She is a woman who is more talented than all her contemporaries, and naturally, she gets attacked non-stop, because people cannot handle that.
- Stop with the sycophantic self-delusion. She is not the fucking BE ALL and END ALL. Sarandon. Lange. Sigourney. Judy Davis. Now shut your mouth!!!
- Then let MS DO Blanche, or Gertrude, or Lady Macbeth, or any number of classic, established, and highly-regarded roles that are the tests of acting mettle.
- R120, Daniel Day-Lewis can't fucking act. He has absolutely no sense of subtlety. He's fucking awful and should go back to cobbling. Every character he attempts to play just turns into a giant hammy cartoon.
- r123, she herself has created a role that is now a 'test of acting mettle'.
Sophie's Choice IS synonymous with highly-regarded acting.
And r122 illustrates what I've said in r121. Streep is the be all and end all in acting.
Susan Sarandon? LOL
Judy Davis: fun to watch, but way too manic.
Weaver: too stiff.
Lange: as someone else said upthread, she drenches EVERY role in aggressive emotionality, leaving you exhausted. Every performance is the same.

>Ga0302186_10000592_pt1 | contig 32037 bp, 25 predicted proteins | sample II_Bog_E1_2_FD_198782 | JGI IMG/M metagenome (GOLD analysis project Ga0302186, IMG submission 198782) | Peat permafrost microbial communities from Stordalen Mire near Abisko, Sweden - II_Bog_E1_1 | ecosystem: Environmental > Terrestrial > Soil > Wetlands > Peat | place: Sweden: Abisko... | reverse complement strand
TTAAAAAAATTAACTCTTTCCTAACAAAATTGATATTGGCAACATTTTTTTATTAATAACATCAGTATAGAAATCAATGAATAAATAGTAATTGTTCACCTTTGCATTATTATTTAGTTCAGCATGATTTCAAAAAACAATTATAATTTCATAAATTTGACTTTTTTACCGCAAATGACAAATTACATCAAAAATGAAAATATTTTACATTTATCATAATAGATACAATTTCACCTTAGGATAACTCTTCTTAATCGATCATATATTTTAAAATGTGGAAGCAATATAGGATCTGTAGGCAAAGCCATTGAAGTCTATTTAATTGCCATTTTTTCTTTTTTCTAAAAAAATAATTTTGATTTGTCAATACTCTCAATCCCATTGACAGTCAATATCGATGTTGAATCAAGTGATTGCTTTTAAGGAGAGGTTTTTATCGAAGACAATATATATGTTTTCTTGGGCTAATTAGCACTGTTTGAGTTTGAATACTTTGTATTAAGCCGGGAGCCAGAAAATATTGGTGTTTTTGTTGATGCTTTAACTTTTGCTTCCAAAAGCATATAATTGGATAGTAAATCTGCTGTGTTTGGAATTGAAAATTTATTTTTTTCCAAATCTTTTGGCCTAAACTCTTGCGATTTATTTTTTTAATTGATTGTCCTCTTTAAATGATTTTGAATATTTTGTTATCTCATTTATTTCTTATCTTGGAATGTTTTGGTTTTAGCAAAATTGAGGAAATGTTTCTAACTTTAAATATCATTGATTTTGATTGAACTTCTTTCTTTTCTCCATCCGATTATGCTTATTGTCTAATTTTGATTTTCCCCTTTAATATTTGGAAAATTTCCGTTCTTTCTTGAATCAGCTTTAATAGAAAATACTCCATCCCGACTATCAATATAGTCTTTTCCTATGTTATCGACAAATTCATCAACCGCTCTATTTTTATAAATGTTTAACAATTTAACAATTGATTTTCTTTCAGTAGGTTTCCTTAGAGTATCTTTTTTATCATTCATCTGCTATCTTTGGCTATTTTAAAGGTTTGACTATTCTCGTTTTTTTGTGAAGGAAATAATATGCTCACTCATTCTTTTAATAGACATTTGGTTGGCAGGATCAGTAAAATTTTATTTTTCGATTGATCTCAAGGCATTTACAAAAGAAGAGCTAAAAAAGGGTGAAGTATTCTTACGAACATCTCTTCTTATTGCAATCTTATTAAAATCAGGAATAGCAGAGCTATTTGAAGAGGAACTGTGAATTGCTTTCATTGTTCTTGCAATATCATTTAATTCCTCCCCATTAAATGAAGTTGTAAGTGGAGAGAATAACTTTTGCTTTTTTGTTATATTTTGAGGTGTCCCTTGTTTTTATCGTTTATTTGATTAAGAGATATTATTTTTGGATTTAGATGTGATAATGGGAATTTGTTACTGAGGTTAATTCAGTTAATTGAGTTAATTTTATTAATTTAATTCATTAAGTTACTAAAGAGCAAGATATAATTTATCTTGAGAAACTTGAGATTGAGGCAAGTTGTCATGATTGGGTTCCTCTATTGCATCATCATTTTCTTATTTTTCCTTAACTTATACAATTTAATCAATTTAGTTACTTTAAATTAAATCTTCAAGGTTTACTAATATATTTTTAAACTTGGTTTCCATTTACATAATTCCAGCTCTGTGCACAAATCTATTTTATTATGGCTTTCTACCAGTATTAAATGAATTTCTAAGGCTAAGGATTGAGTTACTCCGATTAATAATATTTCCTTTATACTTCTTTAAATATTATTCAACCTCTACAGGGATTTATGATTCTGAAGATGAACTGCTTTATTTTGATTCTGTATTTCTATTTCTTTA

Meanwhile, Streep's Miranda Pristley is NOTHING like the nun in Doubt who is NOTHING like Julia Child who has got NOTHING in common with her portrayal of Thatcher.
Show me an actress with a similar arc of widly disparate characters and performances.
- [quote]I like Streep but she's not my favorite actress and I don't feel inclined to see something just because she's in it. Her fans however, are just as bad as fans of TWILIGHT. They cannot acknowledge that their idol would have detractors and perhaps she cannot do every single thing perfectly.
[quote]There's no use trying to make a point with someone like the Streep troll whose every response is akin to plugging one's ears and shouting 'Na na na na na, I'm not listening! Streep is the greatest, I'm sorry you feel that way!'
And it has grown so, so tiresome. So somebody doesn't think Streep is the be all and end all. I simply don't understand how somebody could possibly CARE this much.
- I'm a pedophile!
- [quote]Who are the men, and what scenes best describe People vanishing in their roles?
Claude Rains in "The Invisible Man."
- The Streep Troll is already having another psychotic meltdown. I would've thought your girl's Oscar victory would've made you happy for more than a couple hours at least. What more do you fucking WANT?? Universal worship for your personal diva? It ain't gonna happen.
Your girl got the gold she's been chasing for years, just be happy for her and STFU.
And don't any of you Streepheads tell me you'd like to "see what actresses I do like." Dozens of names have come up on dozens of threads. I've mentioned Davis (Bette) and could also mention the other Davis (Viola), and Hepburn, Mirren, Lange among others many times on many Meryl threads. Someone else mentioned Vanessa Redgrave and Maggie Smith. Lots of names out there.
"Show me an actress with a similar arc of widly disparate characters and performances. You can't."